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53 of 62 people found this instruction helpful

Parts Used

Level of DifficultyReally Easy

Time to do repair:15 - 30 mins

ToolsScrew drivers, Socket set

CustomerAnthony from Bethlehem, PA

Dryer stopped heating up.

Replaced heating element, which had a fuse and high limit thermostat attached to it. Remove 2 screws to pull the bottom cover plate on the dryer, remove 3 screws to pull the blower inlet shroud and then remove 2 screws to pull the heating element off the air inlet duct at the back of the dryer. Remove 2 screws each for the thermostat and fuse. Installed the new devices back onto the new heating element. Power leads to the element are long so you can pull the whole thing out very easily. Couldn't have been any easier to fix.

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35 of 37 people found this instruction helpful

Parts Used

  • Heating Element - 240V

Level of DifficultyReally Easy

Time to do repair:Less than 15 mins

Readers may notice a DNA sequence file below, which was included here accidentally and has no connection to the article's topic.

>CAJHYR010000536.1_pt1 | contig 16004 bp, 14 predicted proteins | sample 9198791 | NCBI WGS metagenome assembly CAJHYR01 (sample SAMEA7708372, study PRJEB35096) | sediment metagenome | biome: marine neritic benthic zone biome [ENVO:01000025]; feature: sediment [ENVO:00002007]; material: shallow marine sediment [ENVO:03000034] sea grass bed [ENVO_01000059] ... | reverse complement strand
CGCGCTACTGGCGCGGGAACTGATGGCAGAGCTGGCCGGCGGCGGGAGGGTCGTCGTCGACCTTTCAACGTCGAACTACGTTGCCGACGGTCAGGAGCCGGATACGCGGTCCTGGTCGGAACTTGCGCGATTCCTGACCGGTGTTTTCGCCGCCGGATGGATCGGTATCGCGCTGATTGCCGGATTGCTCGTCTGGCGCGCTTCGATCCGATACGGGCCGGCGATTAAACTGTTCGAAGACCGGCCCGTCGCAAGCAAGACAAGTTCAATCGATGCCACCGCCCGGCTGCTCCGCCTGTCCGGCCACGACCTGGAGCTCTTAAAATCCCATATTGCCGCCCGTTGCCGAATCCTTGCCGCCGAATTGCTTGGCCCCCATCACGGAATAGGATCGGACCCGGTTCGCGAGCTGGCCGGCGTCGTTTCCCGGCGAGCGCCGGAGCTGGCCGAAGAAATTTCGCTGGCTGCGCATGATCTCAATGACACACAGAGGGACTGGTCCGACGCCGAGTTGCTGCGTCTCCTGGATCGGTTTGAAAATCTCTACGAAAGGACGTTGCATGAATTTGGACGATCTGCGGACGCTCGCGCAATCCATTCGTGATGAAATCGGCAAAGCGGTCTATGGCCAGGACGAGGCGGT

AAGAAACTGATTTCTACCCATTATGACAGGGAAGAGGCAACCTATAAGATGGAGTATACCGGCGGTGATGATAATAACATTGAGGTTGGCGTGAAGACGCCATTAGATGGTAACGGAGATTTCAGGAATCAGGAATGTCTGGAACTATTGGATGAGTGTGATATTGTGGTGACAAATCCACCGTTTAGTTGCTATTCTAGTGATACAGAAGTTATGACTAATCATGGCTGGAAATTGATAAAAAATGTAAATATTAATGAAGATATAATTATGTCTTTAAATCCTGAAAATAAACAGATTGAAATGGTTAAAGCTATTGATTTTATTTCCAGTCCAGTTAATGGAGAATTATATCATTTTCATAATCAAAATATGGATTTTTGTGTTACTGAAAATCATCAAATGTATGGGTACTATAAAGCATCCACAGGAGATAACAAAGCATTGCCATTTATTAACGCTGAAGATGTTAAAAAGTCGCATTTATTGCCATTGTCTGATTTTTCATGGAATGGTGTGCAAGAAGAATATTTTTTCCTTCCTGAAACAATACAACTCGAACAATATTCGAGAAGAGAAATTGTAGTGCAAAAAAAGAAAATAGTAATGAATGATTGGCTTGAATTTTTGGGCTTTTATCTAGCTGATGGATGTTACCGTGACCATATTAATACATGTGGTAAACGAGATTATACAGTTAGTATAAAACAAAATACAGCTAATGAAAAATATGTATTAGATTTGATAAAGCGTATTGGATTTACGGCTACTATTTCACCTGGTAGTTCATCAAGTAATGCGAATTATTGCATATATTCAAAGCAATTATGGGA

ToolsNutdriver

CustomerTimothy from Kunkletown, PA

No heat. Bad heater element.

Unplugged Dryer. Removed two bottom panel screws with nutdriver. Element in back left corner (under drum). Removed two screws holding element in place. Slide element down and pull out at a slight angle until entire element cleared and can be pulled out. Wires are long enough to reach out to the front of Dryer to make work easy. Had to remove two high temp thermostats and transfer to new element. Moved wires that were left and transfered over to new element. Reinstalled element and front cover. Plugged in Dryer and turned on. HEAT AGAIN. EASY!! With a little coaching I could have had my 8 year old do the repair. Honestly, it was that easy. Don't be intimidated and pay the repair man $350 to fix it for you. At least not on my model of Dryer! Hope this helps someone!!! To be honest, it probably took me longer to post this description than it did to make the repair.

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24 of 26 people found this instruction helpful

Parts Used

  • Heating Element - 240V

Level of DifficultyEasy

Time to do repair:Less than 15 mins

ToolsNutdriver, Socket set

Customerjohn from east baldwin, ME

Dryer took several cycles to dry